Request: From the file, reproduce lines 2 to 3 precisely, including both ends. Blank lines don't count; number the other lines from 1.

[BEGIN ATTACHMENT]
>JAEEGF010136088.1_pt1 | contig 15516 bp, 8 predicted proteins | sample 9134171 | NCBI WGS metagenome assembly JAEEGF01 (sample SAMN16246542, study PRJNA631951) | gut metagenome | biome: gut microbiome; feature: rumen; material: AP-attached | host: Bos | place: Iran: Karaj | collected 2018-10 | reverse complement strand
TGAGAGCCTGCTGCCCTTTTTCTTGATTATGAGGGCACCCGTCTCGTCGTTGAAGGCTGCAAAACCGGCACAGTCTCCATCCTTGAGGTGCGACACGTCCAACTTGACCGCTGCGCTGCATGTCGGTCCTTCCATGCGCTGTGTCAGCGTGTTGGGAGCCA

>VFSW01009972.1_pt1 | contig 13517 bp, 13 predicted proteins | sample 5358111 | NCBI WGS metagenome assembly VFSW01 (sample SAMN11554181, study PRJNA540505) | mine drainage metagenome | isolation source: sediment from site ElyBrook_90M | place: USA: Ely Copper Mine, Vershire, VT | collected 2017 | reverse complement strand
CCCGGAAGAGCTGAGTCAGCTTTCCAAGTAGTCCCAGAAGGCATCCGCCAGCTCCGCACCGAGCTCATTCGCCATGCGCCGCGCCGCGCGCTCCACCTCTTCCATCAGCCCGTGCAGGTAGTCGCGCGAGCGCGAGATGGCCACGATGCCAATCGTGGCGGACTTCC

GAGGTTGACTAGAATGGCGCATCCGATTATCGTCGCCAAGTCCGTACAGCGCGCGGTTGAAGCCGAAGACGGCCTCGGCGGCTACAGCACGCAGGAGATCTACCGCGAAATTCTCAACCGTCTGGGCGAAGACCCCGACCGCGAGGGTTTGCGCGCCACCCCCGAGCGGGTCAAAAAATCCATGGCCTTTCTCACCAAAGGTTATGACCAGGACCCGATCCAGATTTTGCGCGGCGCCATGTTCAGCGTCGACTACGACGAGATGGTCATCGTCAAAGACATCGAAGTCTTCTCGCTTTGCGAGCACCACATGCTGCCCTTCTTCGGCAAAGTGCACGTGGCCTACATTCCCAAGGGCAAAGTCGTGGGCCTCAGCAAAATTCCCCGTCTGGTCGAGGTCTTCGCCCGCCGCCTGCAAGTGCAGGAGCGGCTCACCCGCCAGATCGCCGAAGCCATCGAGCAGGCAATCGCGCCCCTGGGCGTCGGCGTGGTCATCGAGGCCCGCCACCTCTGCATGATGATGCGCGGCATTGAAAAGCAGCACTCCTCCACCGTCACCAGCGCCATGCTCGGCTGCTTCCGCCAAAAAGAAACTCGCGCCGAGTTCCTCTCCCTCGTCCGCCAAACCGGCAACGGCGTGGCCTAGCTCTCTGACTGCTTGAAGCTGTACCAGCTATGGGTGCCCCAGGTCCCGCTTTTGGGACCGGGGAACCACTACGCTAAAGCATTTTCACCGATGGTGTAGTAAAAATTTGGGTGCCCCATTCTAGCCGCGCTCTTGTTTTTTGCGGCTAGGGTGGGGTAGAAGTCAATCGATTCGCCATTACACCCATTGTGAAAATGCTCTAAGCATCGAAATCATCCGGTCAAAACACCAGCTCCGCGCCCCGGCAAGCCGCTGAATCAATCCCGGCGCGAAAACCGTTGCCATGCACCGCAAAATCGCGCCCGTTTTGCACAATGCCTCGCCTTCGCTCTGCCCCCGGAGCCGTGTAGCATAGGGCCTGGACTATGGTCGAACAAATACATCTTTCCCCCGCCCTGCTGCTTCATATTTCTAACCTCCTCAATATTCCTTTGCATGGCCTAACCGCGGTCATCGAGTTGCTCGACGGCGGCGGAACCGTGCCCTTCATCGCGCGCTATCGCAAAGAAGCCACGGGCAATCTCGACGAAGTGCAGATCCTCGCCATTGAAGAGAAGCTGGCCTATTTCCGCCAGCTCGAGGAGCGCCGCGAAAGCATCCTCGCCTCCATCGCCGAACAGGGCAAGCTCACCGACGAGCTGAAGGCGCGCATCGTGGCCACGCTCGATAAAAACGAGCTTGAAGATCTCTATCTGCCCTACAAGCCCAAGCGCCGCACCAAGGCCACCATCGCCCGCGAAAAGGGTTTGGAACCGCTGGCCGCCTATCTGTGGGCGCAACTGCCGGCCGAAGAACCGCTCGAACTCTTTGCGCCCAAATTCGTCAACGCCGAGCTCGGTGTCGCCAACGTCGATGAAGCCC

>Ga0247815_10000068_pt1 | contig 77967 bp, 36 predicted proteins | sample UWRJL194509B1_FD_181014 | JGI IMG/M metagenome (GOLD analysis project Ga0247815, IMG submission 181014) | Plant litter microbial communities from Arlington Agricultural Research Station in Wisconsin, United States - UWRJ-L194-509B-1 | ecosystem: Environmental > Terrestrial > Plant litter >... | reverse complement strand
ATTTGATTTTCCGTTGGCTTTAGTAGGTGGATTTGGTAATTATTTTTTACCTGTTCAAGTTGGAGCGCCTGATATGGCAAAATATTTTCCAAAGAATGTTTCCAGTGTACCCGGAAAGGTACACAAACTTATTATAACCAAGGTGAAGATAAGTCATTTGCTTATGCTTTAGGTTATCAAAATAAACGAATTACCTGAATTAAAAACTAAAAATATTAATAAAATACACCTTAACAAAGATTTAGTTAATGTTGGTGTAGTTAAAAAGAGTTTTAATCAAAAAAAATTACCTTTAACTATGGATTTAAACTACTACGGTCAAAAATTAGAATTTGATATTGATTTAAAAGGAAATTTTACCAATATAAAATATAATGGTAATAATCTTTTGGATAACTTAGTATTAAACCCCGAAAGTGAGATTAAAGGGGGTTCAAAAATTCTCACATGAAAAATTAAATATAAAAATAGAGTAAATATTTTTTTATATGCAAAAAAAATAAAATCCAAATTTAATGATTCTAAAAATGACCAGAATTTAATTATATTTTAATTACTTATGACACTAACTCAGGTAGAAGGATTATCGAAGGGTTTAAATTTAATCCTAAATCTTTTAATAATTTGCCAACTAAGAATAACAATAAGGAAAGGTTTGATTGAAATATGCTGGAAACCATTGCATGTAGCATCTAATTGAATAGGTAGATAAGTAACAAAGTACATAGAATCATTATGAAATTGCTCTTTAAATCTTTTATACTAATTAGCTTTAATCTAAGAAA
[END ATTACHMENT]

TGAGAGCCTGCTGCCCTTTTTCTTGATTATGAGGGCACCCGTCTCGTCGTTGAAGGCTGCAAAACCGGCACAGTCTCCATCCTTGAGGTGCGACACGTCCAACTTGACCGCTGCGCTGCATGTCGGTCCTTCCATGCGCTGTGTCAGCGTGTTGGGAGCCA

>VFSW01009972.1_pt1 | contig 13517 bp, 13 predicted proteins | sample 5358111 | NCBI WGS metagenome assembly VFSW01 (sample SAMN11554181, study PRJNA540505) | mine drainage metagenome | isolation source: sediment from site ElyBrook_90M | place: USA: Ely Copper Mine, Vershire, VT | collected 2017 | reverse complement strand